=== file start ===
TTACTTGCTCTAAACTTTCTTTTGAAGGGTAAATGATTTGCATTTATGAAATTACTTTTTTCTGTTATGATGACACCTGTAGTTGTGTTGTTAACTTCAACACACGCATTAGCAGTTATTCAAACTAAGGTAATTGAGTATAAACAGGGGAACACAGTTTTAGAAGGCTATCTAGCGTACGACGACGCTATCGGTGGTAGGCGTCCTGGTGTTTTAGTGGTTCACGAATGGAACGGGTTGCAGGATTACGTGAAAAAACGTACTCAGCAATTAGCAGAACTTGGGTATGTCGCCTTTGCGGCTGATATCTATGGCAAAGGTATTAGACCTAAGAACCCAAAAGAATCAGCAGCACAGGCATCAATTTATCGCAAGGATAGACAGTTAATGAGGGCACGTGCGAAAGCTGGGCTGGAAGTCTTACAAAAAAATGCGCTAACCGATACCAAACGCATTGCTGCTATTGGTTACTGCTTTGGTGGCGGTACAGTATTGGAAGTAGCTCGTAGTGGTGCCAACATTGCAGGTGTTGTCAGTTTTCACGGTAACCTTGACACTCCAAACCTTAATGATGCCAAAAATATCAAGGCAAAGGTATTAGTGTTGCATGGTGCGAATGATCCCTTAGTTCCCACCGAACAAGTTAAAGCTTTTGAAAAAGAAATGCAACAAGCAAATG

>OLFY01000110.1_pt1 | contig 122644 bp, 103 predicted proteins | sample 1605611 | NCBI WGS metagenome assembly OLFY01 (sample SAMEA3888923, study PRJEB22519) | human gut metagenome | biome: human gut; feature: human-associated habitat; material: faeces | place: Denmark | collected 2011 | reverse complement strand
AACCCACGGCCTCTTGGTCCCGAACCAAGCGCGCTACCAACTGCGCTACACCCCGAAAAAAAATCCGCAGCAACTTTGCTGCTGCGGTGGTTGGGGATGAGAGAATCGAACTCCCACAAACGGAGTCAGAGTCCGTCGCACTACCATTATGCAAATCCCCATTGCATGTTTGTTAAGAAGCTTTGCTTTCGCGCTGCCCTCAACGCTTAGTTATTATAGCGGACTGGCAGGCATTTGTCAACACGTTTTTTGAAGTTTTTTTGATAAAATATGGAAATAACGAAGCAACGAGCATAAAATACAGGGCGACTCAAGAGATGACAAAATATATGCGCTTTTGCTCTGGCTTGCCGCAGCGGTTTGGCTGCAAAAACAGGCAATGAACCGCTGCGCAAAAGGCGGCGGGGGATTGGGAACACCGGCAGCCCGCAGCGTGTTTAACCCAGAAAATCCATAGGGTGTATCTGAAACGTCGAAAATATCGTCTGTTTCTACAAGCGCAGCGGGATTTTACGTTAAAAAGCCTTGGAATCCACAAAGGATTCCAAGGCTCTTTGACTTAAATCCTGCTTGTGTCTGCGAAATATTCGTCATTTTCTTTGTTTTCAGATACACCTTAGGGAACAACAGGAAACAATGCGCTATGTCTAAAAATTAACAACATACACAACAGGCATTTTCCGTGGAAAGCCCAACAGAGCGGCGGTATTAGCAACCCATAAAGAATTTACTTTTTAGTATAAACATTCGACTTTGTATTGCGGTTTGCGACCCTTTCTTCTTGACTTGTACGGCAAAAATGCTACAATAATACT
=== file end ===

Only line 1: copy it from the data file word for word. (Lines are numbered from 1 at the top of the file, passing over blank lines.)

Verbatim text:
TTACTTGCTCTAAACTTTCTTTTGAAGGGTAAATGATTTGCATTTATGAAATTACTTTTTTCTGTTATGATGACACCTGTAGTTGTGTTGTTAACTTCAACACACGCATTAGCAGTTATTCAAACTAAGGTAATTGAGTATAAACAGGGGAACACAGTTTTAGAAGGCTATCTAGCGTACGACGACGCTATCGGTGGTAGGCGTCCTGGTGTTTTAGTGGTTCACGAATGGAACGGGTTGCAGGATTACGTGAAAAAACGTACTCAGCAATTAGCAGAACTTGGGTATGTCGCCTTTGCGGCTGATATCTATGGCAAAGGTATTAGACCTAAGAACCCAAAAGAATCAGCAGCACAGGCATCAATTTATCGCAAGGATAGACAGTTAATGAGGGCACGTGCGAAAGCTGGGCTGGAAGTCTTACAAAAAAATGCGCTAACCGATACCAAACGCATTGCTGCTATTGGTTACTGCTTTGGTGGCGGTACAGTATTGGAAGTAGCTCGTAGTGGTGCCAACATTGCAGGTGTTGTCAGTTTTCACGGTAACCTTGACACTCCAAACCTTAATGATGCCAAAAATATCAAGGCAAAGGTATTAGTGTTGCATGGTGCGAATGATCCCTTAGTTCCCACCGAACAAGTTAAAGCTTTTGAAAAAGAAATGCAACAAGCAAATG